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Trust Your Senses?

Share The Five SensesCan you trust your senses? This week, Education World examines three new books by popular children's writer Vicki Cobb that show that things are not always as they seem to be!

Are you looking for new and intriguing ways to teach elementary school students about the senses? Veteran children's science writer Vicki Cobb has three new books that provide dozens of hands-on demonstrations and experiments that are sure to make the study of the five senses fun.


Book Cover Image Did you know that about 400,000 different kinds of smell molecules exist but that humans are able to detect fewer than 10,000 of them? Can you tell the difference between crystals formed from salt and those formed from sugar? In the books Follow Your Nose: Discover Your Sense of Smell and Your Tongue Can Tell: Discover Your Sense of Taste (The Millbrook Press, Inc.), Cobb presents numerous activities that illustrate how the senses of smell and taste work.
In a kid-friendly, casual style that never talks down to readers, Cobb intersperses experiments, demonstrations, and even craft projects with solid explanations of the way the senses work. In Follow Your Nose, she writes:

"Taste and smell are called 'chemical senses' because they need certain chemicals to make your nerves fire and send messages to your brain. The smallest pieces of chemicals are called molecules. You can't see molecules even with the strongest microscope, but your nerves can detect them. Sugar and salt molecules make nerves in your tongue fire. Molecules in the air reach your organ of smell and make your smelling nerves fire. When a nerve fires, a message travels up the nerve to your brain. It's the brain's job to recognize the smell so you know how to react to it."

Illustrator Cynthia C. Lewis's creative use of cutouts from magazines and photographs juxtaposed with simple, childlike drawings adds to the sense of fun in these books.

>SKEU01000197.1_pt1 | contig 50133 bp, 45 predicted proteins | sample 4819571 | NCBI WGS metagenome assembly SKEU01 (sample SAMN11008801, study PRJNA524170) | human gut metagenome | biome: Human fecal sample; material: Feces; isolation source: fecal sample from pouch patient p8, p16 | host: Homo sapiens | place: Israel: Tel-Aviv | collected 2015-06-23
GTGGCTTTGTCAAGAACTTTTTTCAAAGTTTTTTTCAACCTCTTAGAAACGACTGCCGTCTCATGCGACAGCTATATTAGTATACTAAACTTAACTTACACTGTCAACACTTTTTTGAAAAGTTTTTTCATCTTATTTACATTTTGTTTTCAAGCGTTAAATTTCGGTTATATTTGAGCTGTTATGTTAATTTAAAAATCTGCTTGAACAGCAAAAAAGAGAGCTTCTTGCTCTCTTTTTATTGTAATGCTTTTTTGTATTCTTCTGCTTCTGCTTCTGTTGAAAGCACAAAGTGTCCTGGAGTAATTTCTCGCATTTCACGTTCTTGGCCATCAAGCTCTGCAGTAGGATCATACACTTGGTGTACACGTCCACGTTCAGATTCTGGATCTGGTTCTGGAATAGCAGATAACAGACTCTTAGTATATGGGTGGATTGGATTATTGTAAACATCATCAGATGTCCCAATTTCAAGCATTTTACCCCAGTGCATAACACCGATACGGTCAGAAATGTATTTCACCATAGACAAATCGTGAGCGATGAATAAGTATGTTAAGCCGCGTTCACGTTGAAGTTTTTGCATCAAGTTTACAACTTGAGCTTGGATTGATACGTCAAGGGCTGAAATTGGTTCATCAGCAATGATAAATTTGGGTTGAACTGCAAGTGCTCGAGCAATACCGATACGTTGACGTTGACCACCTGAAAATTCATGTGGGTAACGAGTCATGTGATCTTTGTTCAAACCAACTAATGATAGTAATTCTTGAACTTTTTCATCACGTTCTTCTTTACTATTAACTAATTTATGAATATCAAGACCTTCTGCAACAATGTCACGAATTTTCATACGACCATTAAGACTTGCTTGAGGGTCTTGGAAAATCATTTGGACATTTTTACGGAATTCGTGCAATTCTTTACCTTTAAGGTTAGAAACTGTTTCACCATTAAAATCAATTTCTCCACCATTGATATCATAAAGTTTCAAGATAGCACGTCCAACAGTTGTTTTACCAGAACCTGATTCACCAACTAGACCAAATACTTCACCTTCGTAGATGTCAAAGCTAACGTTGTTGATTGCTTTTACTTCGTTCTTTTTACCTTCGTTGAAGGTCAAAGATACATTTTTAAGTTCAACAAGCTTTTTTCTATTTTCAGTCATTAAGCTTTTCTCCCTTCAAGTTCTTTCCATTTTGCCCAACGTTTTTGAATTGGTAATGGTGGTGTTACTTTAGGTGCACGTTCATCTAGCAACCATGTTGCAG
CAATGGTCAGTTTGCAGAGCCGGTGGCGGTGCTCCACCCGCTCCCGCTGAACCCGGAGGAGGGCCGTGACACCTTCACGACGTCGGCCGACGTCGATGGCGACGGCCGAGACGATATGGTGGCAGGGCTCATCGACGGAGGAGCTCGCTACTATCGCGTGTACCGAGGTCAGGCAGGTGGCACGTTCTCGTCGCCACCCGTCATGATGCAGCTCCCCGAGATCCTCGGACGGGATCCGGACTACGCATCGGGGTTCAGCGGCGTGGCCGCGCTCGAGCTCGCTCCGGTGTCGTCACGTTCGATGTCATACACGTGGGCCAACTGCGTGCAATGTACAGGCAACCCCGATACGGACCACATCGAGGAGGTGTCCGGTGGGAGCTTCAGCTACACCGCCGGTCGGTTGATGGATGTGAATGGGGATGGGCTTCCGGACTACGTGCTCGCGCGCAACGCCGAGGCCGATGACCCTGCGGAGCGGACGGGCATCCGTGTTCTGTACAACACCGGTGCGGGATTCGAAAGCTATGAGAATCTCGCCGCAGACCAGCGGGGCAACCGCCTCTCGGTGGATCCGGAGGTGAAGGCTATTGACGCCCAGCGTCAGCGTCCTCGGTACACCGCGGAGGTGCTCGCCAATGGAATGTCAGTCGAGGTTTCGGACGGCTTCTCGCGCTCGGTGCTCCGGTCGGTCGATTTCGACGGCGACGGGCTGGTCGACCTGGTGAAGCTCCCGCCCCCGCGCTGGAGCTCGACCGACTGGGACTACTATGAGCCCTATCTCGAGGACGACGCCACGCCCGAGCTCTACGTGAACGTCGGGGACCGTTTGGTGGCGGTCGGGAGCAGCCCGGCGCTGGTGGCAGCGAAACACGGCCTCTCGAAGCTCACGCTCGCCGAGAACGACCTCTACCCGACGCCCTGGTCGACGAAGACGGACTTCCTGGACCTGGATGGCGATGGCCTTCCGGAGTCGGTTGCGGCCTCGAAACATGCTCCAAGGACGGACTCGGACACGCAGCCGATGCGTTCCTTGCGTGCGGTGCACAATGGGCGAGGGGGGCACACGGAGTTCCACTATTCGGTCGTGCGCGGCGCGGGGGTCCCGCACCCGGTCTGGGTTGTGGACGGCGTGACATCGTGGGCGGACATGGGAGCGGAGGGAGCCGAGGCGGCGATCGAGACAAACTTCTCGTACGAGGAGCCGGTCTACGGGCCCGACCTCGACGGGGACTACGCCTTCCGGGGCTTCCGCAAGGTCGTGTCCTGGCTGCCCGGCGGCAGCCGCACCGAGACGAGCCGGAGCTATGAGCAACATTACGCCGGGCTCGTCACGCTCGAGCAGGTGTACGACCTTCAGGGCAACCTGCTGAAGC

In the introduction to Cobb's third book, How to Really Fool Yourself: Illusions for All Your Senses, she writes:

"If there is any lesson to be learned in life, it is that we can make mistakes. Judgments based on false perceptions can be errors. ... The experiments in fooling yourself in this book show one important thing: most of us perceive in similar ways, and our perceptions are similarly leading us astray."

In more than 60 exercises, Cobb follows each set of simple instructions for kids or teachers -- titled "How to Fool Yourself" -- with an easily understood explanation of "Why You're Fooled." Illustrated throughout with simple black-and-white drawings by Jessica Wolk-Stanley, the exercises in this book go beyond optical illusions -- although there are several of those included. Cobb uses exercises that show how all our senses are capable of being fooled.

In one exercise, by plunging your hand, encased in a rubber glove, into cold water, your hand mistakenly feels wet. Repeating the experiment using warm water results in little or no illusion of wetness. Cobb explains that the sensation of wetness has two components: pressure evenly distributed over an area of skin and coldness. In the first instance, a gloved hand in cold water would feel both these sensations, though the same hand in warm water would only feel the pressure.

Book Cover Image The activities in each of these three books are simple to do; utilize inexpensive, easily attainable materials; and take little time -- making them ideal for use with young students.

Cobb is very adept at providing clear, brief explanations of the scientific principles involved. Throughout her books runs a sense of fun and discovery that more traditional science books don't have.

Vicki Cobb is the author of more than 60 nonfiction children's books. She earned a college degree in zoology and worked as a laboratory researcher and as a science teacher before becoming a full-time writer. She also runs teacher workshops that focus on making science fun for children in grades K through 8, and she entertains children in schools across the country in her one-woman show, Science Surprises. Learn more about Vicki Cobb at her Web site, Vicki Cobb's Kids' Science Page.

The books highlighted this week are available in most bookstores. If you are unable to locate the book you are looking for, ask your bookseller to order it for you or contact the publisher directly.

  • Follow Your Nose and Your Tongue Can Tell, written by Vicki Cobb and illustrated by Cynthia C. Lewis, are published by The Millbrook Press, 2 Old New Milford Road, Brookfield, CT 06804.
  • How to Really Fool Yourself, written by Vicki Cobb and illustrated by Jessica Wolk-Stanley, is published by John Wiley & Sons, 605 Third Avenue, New York, NY 10158-0012.

Lauren P. Gattilia
Education World®
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